Alexander Storey Gordon

A Apopheny!

Sat 4 March — Tue 21 March 2017

Alexander Storey Gordon

A Apopheny! grew from a period of time Alexander Storey Gordon spent archiving his grandfather's art work in 2015 and one of his particularly apposite recollections. The exhibitions consists of a series of text and film works that try to communicate the opaque relationship between time, meaning and mental representations.


Forward:


A Apopheny!, as an exhibition, germinated from a period of time I spent archiving my grandfather's art work in 2015 and one of his particularly apposite recollections. It went like this:


We were sitting in the kitchen of my grandparents' house, when my grandfather abruptly started telling me a story. It was about a illiterate ex-coalminer who had become a gifted filmmaker. My grandfather, who is a playwright and son of a coalminer himself, was asked by a member of the BFI Board to champion the filmmaker (let's call him F) for their experimental film fund. F had been struggling to secure funding for future projects, partially because F was working class and perhaps more entirely because, due to his illiteracy, F had developed some rather strange filming practices.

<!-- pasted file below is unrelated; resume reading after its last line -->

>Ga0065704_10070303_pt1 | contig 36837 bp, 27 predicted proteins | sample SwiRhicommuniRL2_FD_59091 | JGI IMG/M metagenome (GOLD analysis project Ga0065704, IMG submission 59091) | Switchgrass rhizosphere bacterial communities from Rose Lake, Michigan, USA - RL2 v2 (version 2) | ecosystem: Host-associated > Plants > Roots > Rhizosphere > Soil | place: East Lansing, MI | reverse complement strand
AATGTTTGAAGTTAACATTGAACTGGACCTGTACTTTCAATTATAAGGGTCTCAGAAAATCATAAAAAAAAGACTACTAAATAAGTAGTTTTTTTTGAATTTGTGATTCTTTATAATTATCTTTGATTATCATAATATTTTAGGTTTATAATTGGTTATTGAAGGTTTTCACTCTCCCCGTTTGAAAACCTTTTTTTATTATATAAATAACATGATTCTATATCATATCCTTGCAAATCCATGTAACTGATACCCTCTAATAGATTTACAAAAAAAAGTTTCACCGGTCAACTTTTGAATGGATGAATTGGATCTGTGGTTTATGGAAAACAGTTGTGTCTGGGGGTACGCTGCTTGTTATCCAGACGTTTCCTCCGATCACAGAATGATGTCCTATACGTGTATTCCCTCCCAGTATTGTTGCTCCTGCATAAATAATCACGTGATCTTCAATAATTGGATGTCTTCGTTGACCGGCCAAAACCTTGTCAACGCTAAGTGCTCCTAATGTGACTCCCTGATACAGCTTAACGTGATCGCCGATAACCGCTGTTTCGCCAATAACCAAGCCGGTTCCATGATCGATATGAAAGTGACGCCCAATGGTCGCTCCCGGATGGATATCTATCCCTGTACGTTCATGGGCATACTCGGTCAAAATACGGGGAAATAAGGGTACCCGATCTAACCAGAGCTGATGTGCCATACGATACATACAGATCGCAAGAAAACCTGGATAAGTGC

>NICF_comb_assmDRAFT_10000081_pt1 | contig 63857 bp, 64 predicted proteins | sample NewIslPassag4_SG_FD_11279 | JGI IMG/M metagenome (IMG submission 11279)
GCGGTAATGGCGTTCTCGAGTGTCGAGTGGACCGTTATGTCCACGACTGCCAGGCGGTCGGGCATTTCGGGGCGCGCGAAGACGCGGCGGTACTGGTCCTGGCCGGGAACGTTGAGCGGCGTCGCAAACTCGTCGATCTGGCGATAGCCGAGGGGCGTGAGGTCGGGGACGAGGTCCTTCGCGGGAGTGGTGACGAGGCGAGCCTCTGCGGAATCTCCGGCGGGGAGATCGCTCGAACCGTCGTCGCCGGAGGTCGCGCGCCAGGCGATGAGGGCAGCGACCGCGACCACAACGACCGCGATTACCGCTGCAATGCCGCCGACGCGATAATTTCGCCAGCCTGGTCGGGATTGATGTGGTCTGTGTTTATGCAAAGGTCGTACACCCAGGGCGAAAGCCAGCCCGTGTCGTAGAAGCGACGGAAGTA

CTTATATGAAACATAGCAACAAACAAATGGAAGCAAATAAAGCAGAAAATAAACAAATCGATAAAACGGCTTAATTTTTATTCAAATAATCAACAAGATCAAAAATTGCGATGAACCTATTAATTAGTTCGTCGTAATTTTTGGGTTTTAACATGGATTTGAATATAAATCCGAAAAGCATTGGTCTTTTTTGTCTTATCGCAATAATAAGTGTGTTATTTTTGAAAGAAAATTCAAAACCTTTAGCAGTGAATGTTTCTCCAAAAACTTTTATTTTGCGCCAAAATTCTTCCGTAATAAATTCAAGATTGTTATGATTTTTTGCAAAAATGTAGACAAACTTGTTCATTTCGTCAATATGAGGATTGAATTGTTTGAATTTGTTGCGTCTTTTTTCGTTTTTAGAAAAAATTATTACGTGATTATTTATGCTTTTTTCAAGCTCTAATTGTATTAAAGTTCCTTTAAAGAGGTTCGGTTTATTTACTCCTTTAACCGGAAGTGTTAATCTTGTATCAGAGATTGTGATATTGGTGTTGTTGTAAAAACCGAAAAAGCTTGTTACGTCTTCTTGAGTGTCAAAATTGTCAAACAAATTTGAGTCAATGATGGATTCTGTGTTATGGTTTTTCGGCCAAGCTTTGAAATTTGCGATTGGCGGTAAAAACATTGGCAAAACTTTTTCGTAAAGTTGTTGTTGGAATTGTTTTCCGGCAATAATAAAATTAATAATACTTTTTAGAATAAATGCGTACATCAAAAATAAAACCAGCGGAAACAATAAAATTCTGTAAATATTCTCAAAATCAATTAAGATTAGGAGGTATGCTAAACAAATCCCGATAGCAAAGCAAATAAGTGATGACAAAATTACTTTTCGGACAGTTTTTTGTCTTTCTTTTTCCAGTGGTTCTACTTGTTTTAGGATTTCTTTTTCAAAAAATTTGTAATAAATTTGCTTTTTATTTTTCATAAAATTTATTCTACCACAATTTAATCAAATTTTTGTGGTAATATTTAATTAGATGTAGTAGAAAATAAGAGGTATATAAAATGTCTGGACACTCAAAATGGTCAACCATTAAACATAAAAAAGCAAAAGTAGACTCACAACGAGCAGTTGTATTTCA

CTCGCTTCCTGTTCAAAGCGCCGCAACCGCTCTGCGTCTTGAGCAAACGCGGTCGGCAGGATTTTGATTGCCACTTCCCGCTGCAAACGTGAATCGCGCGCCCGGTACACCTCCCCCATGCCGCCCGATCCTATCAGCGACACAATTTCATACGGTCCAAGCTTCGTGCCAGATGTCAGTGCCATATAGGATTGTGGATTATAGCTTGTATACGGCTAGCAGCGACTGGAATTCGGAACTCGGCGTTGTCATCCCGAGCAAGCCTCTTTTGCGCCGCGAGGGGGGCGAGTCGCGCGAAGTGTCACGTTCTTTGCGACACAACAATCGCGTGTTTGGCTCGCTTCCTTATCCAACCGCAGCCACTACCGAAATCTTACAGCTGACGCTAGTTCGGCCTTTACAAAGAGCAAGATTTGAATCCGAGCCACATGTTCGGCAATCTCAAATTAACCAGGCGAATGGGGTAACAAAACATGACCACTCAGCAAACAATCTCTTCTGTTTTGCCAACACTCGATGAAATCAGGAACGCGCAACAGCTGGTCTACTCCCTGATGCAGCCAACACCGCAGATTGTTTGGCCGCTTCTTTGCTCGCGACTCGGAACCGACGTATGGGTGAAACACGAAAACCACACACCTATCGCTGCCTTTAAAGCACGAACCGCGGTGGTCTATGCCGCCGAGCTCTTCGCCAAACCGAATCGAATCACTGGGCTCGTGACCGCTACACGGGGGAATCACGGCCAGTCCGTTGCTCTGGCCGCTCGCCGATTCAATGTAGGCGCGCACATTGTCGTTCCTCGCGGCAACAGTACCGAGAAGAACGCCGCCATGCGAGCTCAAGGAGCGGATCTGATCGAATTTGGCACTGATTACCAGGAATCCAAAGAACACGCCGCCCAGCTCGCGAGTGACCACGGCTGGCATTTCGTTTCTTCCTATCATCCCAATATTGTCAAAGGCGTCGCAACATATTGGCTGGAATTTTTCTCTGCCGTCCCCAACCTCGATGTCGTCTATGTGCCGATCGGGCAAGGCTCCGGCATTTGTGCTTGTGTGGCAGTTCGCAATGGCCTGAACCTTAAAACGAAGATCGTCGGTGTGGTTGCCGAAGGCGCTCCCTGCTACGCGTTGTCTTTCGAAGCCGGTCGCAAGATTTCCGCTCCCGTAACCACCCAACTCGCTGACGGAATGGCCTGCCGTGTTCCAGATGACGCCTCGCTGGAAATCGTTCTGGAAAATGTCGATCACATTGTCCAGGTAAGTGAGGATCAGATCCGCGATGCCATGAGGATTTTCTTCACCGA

F was unable to write scripts or screenplays or directions for actors and crew and he would only hire actors who where also illiterate due to a paranoid delusion that literate actors would steal his work. Instead F directly orchestrated each shot by hand or through spoken direction, and would often walk into shot, breaking the frame of the film in order to stiffly reprimand actors. Despite this, or perhaps because of it, F’s films where entirely unique and visceral, in a way entirely apart from other films of the time. F tragically died after making just four films.


I immediately began trying to track F down first online and then in the BFI archives but found nothing. As the trail went cold, it became apparent that perhaps there was more to the anecdote. My grandfather recalled this episode in his life as language was/is slowly leaving his own mind, his memory and communication becoming increasingly impaired by dementia and Parkinson’s. As it unfolded the story became a allegorical tale held between us. An analysis of which has lead me to the creation of this exhibition which consists of a series of text and film works that try to communicate the opaque relationship between time, meaning and mental representations.


def. Apopheny - a false revelation


-- Alexander Storey Gordon


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Tue - Sun: 1pm - 6pm // Closed Mondays // Free
Intermedia // Preview: Sat 4 Mar, 6pm - 9pm
0141 352 4900